In O. lamarckiana a ring of 12 chromosomes instead of a ring of 14 chromosomes is observed. Since alternate segregation is almost exclusively observed for these rings, duplications and deficiencies are generally absent and entire translocation complexes segregate as a unit in each gamete.
In O. lamarckiana alternate segregation in the ring of 12 gave two complexes: 3.4, 12.11, 7.6, 5.8, 14.13, 10.9 and 4.12, 11.7, 6.5, 8.14, 13.10, 9.3 (symbolizing each of the seven arms of each of the seven pairs of metacentric chromosomes as 1.2, 1.2, 3.4, 3.4, 5.6, 5.6 13.14, 13.14).
Each is also bearing the 1.2 chromosome of the segregating bivalent. Any other type of segregation in the heterozygote would produce unbalanced gametes. Thus each complex of six chromosomes is considered as a linkage group. These two were named as gaudens and velans by Renner (Fig. 12.20).
O. lamarckiana does not produce either velans / velans or gaudens / gaudens, although both homozygotes are chromosomally balanced. Apparently, recessive lethals are maintained in both the velans and gaudens complexes, so that homozygous combinations are lethal. This lethality affects the zygotes, so that half the seeds do not germinate. The gametic or zygotic lethality leads to survival of only heterozygotes.
In gametic lethality, only one of the two types of gametes function on the male side, the other type being functional on the female side, thus giving rise to only one type of progeny, which is heterozygous. In zygotic lethality on the other hand, both types of gametes will function on male as well as on female side, but the homozygote progeny due to recessive lethal genes does not survive (Fig. 12.21).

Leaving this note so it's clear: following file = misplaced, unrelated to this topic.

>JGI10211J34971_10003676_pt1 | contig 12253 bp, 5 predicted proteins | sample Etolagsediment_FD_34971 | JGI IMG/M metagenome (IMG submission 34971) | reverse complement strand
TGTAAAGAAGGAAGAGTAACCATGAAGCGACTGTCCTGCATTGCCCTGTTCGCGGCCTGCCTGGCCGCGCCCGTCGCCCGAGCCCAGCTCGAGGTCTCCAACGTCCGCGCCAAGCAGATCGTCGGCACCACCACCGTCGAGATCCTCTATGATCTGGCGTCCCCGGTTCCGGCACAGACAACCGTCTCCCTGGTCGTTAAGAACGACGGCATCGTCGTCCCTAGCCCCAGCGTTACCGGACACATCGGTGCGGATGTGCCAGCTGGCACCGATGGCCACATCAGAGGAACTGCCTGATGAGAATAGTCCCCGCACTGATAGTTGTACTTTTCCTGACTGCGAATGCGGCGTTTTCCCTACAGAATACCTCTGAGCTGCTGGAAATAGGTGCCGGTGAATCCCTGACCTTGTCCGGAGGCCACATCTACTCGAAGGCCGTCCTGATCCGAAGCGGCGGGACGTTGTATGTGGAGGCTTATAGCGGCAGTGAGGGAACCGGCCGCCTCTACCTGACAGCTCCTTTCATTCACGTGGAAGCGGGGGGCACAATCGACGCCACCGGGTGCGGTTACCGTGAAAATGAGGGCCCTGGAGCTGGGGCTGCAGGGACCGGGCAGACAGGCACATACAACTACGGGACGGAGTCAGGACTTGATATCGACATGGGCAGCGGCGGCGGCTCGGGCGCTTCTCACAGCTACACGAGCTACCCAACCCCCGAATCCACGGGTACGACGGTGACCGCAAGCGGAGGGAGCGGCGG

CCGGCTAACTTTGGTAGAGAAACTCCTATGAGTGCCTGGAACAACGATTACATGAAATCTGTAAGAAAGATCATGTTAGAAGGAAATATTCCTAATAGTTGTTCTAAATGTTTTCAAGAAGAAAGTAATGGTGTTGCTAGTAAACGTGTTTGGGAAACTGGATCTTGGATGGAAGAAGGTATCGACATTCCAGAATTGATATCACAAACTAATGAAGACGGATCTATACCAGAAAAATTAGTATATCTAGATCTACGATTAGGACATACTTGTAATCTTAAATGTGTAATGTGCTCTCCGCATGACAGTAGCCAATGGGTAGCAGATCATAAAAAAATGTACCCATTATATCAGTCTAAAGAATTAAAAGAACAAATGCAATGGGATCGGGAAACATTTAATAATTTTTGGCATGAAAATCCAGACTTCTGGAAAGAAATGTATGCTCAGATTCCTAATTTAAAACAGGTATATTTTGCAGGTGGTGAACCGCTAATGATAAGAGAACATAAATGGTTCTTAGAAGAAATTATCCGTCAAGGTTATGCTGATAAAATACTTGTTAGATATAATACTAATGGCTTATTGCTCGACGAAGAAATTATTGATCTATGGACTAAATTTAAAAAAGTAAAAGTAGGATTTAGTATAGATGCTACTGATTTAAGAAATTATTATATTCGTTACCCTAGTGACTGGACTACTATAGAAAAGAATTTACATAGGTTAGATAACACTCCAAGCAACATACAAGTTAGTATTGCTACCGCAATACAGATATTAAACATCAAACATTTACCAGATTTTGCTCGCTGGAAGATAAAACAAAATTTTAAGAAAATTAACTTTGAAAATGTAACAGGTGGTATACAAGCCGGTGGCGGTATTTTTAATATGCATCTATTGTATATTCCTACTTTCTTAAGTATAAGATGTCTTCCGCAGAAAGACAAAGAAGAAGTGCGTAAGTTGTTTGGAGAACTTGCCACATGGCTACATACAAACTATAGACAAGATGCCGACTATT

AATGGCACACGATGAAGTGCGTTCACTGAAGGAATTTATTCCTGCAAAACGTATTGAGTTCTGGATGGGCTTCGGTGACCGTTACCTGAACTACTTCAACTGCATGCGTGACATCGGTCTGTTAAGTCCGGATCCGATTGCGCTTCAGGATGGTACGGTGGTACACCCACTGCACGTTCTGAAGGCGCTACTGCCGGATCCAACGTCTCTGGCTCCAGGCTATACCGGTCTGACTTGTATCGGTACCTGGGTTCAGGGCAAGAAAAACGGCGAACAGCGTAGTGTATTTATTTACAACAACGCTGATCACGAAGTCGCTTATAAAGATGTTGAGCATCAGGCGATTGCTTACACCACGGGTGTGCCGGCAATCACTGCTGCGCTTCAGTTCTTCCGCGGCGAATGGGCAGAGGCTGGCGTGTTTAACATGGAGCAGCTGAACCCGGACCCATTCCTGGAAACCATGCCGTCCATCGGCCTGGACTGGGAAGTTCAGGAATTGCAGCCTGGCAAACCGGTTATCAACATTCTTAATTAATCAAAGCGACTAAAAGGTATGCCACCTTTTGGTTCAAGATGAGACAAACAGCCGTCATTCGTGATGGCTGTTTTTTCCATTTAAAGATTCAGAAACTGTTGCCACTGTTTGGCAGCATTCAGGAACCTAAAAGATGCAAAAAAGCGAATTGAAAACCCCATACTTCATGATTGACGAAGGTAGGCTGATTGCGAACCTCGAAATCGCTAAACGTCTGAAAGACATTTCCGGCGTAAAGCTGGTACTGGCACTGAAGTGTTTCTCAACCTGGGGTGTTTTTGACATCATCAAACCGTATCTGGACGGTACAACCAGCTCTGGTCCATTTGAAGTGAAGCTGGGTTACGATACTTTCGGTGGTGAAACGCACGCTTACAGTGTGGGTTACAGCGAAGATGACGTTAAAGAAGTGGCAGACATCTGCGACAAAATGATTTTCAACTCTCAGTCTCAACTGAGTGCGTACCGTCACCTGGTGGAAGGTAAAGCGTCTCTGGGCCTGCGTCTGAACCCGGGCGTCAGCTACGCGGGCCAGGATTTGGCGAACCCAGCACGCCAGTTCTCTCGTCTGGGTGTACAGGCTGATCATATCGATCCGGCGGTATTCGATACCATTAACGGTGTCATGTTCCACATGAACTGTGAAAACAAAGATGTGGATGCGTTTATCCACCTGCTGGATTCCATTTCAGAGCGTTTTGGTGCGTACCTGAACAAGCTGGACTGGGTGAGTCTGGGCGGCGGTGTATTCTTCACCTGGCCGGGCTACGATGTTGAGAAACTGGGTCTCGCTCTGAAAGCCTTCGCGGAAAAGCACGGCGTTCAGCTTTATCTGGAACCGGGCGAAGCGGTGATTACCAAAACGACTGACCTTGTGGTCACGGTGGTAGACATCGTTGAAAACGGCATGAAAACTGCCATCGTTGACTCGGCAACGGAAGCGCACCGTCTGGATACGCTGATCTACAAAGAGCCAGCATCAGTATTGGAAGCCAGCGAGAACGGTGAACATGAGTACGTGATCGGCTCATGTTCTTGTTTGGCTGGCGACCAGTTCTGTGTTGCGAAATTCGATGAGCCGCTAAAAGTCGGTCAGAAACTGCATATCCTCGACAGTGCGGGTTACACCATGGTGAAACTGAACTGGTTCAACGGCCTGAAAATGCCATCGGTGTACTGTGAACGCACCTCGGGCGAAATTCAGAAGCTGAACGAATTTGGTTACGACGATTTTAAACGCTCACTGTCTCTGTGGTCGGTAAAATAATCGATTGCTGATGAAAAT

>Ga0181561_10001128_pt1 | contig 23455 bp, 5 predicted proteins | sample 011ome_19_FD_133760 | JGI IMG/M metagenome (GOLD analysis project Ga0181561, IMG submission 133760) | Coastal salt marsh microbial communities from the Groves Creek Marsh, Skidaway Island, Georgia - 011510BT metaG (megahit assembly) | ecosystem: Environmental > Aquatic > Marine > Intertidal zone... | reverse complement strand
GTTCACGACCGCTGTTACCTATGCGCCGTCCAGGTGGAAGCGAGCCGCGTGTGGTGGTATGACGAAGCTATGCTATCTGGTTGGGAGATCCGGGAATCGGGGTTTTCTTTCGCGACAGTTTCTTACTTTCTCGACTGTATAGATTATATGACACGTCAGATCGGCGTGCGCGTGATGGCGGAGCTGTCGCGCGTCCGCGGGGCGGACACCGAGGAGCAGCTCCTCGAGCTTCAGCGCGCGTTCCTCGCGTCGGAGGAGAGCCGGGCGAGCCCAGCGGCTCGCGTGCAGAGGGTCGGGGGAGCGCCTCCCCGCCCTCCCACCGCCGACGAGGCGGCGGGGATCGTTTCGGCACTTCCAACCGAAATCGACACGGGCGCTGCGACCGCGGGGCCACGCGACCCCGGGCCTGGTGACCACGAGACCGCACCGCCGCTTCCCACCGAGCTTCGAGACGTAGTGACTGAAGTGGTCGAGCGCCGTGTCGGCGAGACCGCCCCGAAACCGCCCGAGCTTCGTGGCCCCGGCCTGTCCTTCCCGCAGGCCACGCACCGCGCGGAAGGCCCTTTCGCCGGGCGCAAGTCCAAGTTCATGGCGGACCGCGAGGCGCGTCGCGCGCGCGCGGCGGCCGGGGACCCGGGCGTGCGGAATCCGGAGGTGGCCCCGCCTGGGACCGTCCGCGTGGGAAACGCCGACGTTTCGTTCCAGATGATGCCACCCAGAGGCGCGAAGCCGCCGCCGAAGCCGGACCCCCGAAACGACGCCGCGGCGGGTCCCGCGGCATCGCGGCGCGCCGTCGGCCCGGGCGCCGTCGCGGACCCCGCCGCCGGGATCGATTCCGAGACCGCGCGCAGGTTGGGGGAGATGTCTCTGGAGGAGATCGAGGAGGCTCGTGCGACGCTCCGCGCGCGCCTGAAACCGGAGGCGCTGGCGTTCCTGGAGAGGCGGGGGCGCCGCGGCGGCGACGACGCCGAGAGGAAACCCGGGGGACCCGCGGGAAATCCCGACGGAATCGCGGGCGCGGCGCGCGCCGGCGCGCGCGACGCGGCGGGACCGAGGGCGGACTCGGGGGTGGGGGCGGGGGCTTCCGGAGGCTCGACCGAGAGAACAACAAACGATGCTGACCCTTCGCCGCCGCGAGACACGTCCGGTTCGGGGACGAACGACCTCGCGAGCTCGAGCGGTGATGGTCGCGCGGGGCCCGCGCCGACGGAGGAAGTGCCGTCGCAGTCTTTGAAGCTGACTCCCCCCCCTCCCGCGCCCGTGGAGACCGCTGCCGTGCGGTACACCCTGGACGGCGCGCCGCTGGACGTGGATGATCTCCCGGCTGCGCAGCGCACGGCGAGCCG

Similar to Oenothera, Rhoeo discolor is a structural heterozygote where there is a ring of 12 chromosomes in meiosis (Fig. 12.22).
7. Other Forms of Chromosomal Aberrations:
Centric Fusion and Fission:
Centric fusion is a process that leads to a decrease in chromosome number. Two acrocentric chromosomes join together to produce a metacentric chromosome. This phenomenon is also called Robertsonian translocation.
Dissociation or fission is process that leads to an increase in chromosome number. In dissociation, a metacentric (commonly large) and a small supernumerary metacentric fragment become trans-located, so that two acrocentric or sub-metacentric chromosomes are produced.
Direct fission of centromere of metacentric chromosome leads to two telocentric chromosomes (misdivision). Fusion and fission are the main mechanisms by which the chromosome number can be decreased and increased during evolution of the majority of animals and in some groups of plants (Fig. 12.23).
A new type of chromosome may arise from a break (i.e., a misdivision) at the centromere. As shown in Fig. 12.24, the two resultant telocentric chromosomes may open up to produce chromosomes with two identical arms (i.e., iso-chromosomes). This type of chromosome is produced in irradiated material. At meiosis they may pair with themselves or with a normal homologue.
Sister Chromatid Exchange:
A sister chromatid exchange is an interchange of DNA between sister chromatids in a chromosome, presumably involving DNA breakage followed by fusion. Sister chromatid exchanges are difficult to find using common cytological methods because the chromatids are morphologically identical.
Such chromatid exchanges were first described in studies in which 3H-thymidine was added during a replicating cycle which was followed by another cycle in a non-radioactive medium. Analysis of this phenomenon has been greatly facilitated by the use of bromodeoxyuridine (BrdU), a thymidine analogue that can be incorporated into the DNA of replicating cells instead of the original base.
If BrdU is followed by a fluorescent dye (Hoechst 33528), the fluorescence of the segments that contain BrdU is greatly diminished in comparison with those of the original base. Furthermore, there is also a similarly decreased staining with the Giemsa stain.